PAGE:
# On the Philosophical Significance of Frege's Theorem

# On the Philosophical Significance of Frege's Theorem

Frege's theorem is the result that elementary arithmetic may be derived from the second‐ order sentence often referred to as ’Hume's Principle’ (HP). In this essay, Wright considers whether ’abstraction principles’ of this kind can give rise to a distinctively logicist philosophy of mathematics; in particular, he considers whether HP can underpin a satisfactory epistemology of arithmetic. After outlining the neo‐Fregean project as it arises out of Frege's Grundlagen, Wright moves to consider the bad company objection: the distinctive abstractive form of HP is shared by numerous other second‐order sentences, some of which (such as Frege's Basic Law V) are inconsistent. After examining various forms of this challenge and potential responses to them, Wright recommends that the neo‐Fregean restrict attention to those abstraction principles which are conservative. The final sections of the essay survey prospects for extending the neo‐Fregean story to other areas of mathematics.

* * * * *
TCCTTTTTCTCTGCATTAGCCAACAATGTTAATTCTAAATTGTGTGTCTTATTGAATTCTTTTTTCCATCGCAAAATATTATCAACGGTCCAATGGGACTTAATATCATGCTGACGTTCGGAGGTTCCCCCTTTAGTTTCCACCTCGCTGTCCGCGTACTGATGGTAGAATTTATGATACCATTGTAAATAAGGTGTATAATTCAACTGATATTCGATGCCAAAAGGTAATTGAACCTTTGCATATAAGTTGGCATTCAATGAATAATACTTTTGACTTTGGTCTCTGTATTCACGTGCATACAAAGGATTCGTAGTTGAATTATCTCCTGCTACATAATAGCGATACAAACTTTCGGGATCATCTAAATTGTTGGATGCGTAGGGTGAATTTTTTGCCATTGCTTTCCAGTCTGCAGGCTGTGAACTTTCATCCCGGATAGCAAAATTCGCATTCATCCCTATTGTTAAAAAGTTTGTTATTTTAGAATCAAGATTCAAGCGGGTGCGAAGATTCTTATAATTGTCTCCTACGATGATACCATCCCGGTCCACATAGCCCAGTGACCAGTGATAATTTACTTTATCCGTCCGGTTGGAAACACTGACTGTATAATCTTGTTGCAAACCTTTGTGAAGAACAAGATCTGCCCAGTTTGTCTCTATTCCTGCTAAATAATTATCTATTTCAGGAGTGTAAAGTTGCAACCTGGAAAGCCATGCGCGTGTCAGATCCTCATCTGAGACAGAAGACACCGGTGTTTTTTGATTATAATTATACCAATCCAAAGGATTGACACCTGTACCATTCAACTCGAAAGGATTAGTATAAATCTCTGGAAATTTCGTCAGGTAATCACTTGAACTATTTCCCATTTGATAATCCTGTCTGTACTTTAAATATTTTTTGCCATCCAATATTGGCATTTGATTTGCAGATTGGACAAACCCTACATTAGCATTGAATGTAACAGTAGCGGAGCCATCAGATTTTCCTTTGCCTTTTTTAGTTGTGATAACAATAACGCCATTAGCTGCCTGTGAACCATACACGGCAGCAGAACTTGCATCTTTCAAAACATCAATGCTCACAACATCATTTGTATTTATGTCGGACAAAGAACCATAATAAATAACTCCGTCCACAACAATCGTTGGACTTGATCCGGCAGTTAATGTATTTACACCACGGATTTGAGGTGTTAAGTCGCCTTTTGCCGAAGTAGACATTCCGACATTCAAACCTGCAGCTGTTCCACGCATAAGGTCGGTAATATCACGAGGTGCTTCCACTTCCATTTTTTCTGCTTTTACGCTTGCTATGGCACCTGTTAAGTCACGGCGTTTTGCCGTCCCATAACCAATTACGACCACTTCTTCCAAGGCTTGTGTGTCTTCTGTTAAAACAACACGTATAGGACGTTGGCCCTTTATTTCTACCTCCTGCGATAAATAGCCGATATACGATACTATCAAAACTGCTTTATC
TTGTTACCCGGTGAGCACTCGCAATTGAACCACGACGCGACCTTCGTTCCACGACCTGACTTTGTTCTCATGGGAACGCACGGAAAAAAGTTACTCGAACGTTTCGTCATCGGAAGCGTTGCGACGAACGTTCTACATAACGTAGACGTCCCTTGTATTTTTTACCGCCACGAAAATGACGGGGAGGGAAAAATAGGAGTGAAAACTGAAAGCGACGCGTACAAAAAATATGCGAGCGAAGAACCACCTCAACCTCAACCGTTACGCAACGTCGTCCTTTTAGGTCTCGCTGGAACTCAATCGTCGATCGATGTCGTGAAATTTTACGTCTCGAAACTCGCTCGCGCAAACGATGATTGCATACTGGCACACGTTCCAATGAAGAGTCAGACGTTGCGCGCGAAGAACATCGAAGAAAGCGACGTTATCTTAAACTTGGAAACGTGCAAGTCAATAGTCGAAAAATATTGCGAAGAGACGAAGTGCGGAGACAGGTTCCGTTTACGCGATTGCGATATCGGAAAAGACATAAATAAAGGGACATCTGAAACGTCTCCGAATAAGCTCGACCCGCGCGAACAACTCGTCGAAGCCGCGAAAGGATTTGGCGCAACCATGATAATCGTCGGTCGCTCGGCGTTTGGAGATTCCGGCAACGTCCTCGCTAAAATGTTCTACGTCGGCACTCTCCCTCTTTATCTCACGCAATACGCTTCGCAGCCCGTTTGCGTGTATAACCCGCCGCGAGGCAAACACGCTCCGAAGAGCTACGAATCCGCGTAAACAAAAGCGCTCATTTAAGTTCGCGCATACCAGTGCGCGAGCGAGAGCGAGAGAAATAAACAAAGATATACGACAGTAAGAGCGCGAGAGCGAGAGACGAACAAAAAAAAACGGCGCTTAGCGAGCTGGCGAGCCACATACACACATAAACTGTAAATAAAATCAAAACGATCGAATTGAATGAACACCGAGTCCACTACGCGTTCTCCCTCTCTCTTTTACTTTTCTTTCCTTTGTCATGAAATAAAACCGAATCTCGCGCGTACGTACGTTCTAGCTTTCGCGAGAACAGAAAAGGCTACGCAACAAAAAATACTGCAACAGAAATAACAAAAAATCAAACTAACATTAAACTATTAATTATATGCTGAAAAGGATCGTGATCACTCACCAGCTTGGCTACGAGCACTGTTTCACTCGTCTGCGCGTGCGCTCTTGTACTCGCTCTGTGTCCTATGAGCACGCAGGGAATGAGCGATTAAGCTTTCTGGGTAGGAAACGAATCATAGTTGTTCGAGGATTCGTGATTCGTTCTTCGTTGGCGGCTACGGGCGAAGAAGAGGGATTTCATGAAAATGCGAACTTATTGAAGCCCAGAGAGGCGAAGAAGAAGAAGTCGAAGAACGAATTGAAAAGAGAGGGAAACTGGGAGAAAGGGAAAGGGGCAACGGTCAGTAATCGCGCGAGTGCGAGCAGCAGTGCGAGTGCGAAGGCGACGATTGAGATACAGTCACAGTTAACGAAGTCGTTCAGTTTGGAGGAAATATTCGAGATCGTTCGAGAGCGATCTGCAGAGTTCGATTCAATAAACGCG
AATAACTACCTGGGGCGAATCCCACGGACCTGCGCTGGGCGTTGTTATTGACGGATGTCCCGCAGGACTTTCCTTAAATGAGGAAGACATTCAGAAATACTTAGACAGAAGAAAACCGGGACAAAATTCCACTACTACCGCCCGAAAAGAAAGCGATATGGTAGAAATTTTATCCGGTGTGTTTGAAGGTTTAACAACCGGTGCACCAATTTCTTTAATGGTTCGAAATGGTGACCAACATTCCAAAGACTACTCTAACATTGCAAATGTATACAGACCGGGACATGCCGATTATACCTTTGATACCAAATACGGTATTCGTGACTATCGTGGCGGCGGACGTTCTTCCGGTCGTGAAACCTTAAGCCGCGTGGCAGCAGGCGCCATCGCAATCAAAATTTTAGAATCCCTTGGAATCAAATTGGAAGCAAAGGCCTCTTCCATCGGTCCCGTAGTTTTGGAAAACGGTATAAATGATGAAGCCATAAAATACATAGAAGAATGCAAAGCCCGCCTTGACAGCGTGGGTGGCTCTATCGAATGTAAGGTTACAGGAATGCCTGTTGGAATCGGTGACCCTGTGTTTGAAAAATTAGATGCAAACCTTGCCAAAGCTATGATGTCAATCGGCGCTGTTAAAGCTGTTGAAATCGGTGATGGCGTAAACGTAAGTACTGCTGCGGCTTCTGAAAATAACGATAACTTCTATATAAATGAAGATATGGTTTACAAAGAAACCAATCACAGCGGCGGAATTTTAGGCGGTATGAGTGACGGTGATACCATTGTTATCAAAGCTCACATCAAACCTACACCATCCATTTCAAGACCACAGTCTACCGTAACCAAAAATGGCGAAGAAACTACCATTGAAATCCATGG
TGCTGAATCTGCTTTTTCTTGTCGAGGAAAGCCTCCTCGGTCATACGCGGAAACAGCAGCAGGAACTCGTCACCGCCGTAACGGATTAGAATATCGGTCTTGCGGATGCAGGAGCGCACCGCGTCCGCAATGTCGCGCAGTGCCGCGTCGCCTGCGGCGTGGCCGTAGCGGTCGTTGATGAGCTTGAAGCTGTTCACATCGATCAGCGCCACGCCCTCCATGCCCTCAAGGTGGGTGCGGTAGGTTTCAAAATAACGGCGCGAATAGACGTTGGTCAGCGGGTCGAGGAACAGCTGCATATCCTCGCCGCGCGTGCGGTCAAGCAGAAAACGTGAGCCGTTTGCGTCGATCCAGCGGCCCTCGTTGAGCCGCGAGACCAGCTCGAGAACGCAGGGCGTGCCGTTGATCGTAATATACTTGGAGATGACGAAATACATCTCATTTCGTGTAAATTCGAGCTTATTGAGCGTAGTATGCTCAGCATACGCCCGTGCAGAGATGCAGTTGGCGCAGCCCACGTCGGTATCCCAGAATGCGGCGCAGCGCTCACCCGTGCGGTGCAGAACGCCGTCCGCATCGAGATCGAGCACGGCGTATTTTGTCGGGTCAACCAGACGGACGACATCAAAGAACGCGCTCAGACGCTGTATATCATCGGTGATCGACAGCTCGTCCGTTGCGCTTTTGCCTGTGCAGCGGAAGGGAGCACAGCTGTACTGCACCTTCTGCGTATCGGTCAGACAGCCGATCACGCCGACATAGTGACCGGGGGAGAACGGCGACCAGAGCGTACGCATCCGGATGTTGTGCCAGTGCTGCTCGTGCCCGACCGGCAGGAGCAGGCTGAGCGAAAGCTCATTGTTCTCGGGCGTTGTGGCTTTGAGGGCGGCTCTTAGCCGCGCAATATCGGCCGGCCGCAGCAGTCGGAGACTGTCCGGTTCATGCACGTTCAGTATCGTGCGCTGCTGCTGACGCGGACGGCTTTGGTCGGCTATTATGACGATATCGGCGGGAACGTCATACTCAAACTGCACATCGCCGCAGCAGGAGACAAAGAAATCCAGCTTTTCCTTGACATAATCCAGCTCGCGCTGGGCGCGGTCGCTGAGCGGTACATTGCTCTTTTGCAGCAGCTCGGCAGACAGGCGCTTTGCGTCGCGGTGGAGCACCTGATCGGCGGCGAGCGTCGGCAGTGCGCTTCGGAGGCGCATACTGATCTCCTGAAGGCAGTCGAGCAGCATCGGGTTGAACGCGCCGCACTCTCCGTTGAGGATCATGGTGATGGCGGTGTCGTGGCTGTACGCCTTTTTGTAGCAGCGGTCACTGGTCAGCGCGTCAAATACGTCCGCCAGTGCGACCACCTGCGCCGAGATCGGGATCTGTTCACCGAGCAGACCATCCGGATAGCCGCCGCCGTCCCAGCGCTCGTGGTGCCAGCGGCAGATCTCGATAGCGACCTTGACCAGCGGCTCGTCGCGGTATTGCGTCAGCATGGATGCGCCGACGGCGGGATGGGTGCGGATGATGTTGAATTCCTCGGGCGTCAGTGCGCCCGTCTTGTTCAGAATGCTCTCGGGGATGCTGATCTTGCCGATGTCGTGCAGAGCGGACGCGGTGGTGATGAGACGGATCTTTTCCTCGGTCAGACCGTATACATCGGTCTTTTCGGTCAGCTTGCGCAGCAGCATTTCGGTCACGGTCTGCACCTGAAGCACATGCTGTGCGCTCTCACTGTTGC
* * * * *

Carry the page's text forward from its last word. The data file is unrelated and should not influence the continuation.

*Keywords:*
abstraction principle, Boolos, conservativeness, Dummett, Frege's theorem, Hume's Principle, logicism, mathematics

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